This message contains images. If you don't see images, click here to view.
Advertise in this news brief.




Text Version   RSS   Subscribe   Unsubscribe   Archive   Media Kit Jan. 8, 2014


 



Inflammation in biopsies may indicate lower prostate cancer risk
Urology Times
Signs of inflammation in a man’s prostate biopsy may indicate that he has a reduced risk of subsequently being diagnosed with prostate cancer in a future biopsy, according to the authors of a recently published study. The study’s investigators say that because of its predictive value, inflammation should be routinely reported in prostate biopsies. The association between inflammation and prostate cancer remains controversial. Some studies suggest that anti-inflammatory therapies reduce prostate cancer risk, while others have found that prostate inflammation is linked with a lower risk of cancer.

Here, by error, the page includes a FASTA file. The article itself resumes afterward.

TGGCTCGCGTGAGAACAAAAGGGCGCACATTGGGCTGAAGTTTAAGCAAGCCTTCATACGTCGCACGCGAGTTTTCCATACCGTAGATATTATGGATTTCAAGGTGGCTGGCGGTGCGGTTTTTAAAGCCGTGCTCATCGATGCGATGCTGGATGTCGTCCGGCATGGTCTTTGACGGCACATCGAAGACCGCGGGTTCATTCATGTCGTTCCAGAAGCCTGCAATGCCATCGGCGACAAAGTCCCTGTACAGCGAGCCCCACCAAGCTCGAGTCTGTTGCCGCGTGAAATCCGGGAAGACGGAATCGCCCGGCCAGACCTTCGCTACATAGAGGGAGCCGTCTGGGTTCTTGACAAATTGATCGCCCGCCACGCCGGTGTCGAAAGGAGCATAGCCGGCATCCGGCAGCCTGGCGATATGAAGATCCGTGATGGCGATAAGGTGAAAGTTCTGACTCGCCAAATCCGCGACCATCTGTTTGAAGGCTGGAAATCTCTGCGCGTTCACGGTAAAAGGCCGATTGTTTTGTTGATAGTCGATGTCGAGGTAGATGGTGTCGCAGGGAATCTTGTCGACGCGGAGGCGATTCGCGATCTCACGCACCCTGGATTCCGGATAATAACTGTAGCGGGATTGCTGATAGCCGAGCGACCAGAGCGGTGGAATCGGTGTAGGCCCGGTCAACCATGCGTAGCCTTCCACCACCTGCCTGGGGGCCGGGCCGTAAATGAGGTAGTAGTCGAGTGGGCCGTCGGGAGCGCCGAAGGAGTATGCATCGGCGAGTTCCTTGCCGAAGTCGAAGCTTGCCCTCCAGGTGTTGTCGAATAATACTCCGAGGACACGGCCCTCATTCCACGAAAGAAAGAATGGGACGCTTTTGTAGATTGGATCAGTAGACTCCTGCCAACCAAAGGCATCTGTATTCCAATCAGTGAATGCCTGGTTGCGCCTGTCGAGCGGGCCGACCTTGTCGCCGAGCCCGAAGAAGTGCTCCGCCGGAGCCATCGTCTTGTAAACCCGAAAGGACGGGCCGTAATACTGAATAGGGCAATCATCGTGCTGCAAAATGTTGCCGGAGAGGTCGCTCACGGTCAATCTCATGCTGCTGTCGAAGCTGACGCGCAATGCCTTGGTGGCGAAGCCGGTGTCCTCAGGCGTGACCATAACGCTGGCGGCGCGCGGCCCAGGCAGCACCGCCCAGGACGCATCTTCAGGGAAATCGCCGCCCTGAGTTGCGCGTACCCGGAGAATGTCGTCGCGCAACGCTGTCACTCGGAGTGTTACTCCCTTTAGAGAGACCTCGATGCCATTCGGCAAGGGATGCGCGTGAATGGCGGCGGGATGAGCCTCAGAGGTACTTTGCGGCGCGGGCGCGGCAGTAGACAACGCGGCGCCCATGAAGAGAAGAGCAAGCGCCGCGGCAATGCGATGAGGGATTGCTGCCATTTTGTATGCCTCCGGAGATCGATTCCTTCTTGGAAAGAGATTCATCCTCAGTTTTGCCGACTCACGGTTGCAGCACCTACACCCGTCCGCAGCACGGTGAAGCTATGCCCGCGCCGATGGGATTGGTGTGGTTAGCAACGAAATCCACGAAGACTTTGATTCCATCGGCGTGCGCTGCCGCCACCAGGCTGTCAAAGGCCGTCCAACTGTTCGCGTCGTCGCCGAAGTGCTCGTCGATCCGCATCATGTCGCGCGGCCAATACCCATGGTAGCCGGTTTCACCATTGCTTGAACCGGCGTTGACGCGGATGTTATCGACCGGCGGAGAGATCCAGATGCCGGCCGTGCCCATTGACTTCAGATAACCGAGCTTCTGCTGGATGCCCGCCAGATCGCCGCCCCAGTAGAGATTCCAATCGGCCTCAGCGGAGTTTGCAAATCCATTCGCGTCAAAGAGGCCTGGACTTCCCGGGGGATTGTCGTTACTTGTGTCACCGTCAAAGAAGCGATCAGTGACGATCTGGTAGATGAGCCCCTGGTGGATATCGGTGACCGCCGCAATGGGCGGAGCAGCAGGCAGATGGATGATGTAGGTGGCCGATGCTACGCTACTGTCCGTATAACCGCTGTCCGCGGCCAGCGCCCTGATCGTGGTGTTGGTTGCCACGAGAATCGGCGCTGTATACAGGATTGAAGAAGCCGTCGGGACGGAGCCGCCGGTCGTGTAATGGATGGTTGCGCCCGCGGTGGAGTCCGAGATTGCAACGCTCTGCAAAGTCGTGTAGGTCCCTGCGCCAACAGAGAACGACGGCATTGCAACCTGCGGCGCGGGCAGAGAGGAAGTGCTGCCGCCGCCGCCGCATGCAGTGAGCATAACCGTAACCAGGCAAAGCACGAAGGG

Share this article:   Share on FacebookTwitterShare on LinkedinE-mail article
READ MORE  


SPONSORED CONTENT


Lung cancer screening with CT scans urged for heavy smokers
The Boston Globe
Many heavy smokers and ex-smokers who recently quit should be screened annually for lung cancer with a computed tomography (CT) scan that uses a low dose of radiation, a national panel of prevention experts said recently. Some of these people now get routine chest X-rays, but the panel concluded that CT scans are better able to detect the tiniest lung cancers at an early, more curable stage. Current cigarette smokers ages 55 to 80 who have smoked the equivalent of a pack a day for 30 years or people who had those same smoking habits within the past 15 years should be screened, advised the U.S. Preventive Services Task Force, a group created by Congress.
Share this article:   Share on FacebookTwitterShare on LinkedinE-mail article
READ MORE


Accreditation 101: Learning the Basics of CoC Accreditation and Standards